Gorgeous Biker Chick said...

For some reason, the company I work for, Anon 1067, prefer to pay the cheapest form of travel, and for a trip from Aberdeen to Leeds, I don't think that's gonna be a 4x4!

So the update is, I finally got to Aberdeen in a taxi at 3.30am this morning, after the previous taxi we were in crashed into the central reservation. ALl roads north are blocked, and I've missed breakfast.

The Chief Bodger said...

Good to see you made it back in one piece though slightly poorer for it after taking two taxis, with a prang up to boot!

Gorgeous Biker Chick said...

No cost on my part Bodger, Scot Rail are picking up the tab for the taxis, something like £120 for each taxi from Dundee to Aberdeen...and there were 4 in total... Someone will have to refund me for 2 nights in the hotel though, I ain't standing for that!

Thanks for chatting peeps, makes the time pass a bit quicker. Am on the Vodafone dongle the noo, which costs me, but only pennies, and then I've got free wifi at the hotel for the rest of the day / night so time should pass quite quickly. Mrs BC is at home slogging through the drifts to feed the sheep by herself, I feel really quite bad about that, but short of walking 45miles, there's nowt I can do!

Gorgeous Biker Chick said...

Its amazing how talking about something as simple as sticking a chain in a tin of molten wax can generate different views and opinions, and different products that people use in different countries.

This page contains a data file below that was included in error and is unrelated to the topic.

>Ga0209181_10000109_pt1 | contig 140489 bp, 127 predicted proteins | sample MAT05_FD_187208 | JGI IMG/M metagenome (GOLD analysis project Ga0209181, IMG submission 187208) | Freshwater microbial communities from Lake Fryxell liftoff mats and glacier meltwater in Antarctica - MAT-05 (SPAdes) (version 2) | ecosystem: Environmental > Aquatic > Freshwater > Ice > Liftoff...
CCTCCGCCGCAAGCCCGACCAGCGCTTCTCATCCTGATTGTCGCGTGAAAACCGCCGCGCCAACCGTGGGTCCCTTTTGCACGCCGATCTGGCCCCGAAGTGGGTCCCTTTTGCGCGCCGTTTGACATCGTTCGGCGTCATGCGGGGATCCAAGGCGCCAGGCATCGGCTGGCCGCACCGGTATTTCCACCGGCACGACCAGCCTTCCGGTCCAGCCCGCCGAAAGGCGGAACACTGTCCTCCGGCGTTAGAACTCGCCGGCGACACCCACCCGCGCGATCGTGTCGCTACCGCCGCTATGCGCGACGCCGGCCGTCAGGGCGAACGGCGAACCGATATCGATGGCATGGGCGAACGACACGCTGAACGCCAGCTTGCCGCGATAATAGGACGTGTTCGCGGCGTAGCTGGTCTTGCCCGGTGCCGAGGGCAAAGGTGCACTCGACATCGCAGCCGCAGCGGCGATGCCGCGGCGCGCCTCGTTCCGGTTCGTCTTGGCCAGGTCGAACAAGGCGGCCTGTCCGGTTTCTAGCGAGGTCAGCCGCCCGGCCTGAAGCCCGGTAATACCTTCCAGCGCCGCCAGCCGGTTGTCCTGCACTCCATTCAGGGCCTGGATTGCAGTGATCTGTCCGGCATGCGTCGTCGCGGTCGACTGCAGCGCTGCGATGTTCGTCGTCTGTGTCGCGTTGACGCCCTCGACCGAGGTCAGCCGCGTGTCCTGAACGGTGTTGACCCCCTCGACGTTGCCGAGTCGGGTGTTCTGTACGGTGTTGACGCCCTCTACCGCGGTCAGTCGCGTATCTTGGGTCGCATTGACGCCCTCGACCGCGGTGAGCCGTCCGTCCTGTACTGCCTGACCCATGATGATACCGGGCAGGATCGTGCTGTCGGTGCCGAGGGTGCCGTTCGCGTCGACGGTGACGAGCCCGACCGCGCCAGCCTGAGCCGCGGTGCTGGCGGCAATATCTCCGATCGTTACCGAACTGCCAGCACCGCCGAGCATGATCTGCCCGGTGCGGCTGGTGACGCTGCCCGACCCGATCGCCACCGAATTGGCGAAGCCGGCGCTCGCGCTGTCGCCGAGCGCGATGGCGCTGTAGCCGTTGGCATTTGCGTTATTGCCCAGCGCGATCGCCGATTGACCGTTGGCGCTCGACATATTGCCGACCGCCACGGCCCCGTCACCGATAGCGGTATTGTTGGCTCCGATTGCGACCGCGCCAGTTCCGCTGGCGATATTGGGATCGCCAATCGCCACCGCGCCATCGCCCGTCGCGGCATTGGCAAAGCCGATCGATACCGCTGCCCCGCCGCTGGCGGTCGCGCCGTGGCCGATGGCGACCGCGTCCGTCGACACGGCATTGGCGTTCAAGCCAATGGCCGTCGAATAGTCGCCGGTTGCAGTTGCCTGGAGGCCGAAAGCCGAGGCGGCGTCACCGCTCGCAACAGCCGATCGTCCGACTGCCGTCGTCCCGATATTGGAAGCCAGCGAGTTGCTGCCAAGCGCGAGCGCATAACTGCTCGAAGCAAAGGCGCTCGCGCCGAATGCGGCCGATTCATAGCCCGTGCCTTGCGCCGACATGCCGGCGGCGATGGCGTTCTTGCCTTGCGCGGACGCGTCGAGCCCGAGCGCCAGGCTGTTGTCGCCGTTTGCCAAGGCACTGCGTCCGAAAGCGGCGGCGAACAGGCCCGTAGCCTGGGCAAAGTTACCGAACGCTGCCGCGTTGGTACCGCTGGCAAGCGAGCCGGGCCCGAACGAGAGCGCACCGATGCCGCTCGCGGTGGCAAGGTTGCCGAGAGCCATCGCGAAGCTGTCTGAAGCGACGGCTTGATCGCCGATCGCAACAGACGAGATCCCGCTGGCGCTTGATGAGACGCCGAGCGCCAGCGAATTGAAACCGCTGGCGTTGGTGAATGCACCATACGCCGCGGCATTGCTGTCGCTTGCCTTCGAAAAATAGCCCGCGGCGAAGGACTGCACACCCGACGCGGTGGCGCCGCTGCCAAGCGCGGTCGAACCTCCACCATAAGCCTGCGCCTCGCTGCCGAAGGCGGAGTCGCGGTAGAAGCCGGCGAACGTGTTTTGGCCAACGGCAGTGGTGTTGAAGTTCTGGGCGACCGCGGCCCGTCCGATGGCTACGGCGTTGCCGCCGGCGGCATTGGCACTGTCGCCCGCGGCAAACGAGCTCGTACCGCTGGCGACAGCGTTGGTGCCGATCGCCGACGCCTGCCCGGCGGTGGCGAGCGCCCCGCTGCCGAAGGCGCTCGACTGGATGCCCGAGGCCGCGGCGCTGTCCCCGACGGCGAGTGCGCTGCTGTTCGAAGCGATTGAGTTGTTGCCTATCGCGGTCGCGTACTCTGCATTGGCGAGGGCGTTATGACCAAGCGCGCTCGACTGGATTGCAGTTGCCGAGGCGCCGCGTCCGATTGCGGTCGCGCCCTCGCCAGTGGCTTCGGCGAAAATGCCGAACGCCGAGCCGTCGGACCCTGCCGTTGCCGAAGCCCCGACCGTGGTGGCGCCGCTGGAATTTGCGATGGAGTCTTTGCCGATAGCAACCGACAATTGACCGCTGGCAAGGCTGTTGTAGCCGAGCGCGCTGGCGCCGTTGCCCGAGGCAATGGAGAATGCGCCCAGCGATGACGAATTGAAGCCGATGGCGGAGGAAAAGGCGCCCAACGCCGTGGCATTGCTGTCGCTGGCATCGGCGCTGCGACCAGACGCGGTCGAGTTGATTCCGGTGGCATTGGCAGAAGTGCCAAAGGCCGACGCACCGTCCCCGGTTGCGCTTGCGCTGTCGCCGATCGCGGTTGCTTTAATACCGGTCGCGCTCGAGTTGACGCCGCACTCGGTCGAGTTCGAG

Just heard from 'Our Graham' that he will do some more tips for us in the future, good man.

And just to update you on the snow situation, I'm in me hotel room again tonight and hope to get a bus home tomorrow and a lift the rest of the way. Just checked 3 weather forecasts...all different...hah, we shall see what happens in the morning.

Anonymous said...

Just read all the UK weather news at BBC mobile...sounds like winter is back with a vengeance. About 40 miles from my place it's snowing again, they had chain controls up this morning early...haven't watched the weather yet this evening , but imagine its blowing up there in the Sierras. Sounds like it's pretty rough in Scotland right about now. Stay warm and be safe, read about the tragic school bus accident over there.. so sad. Hairy Larry

And that plate of fish and chips must have been very tasty!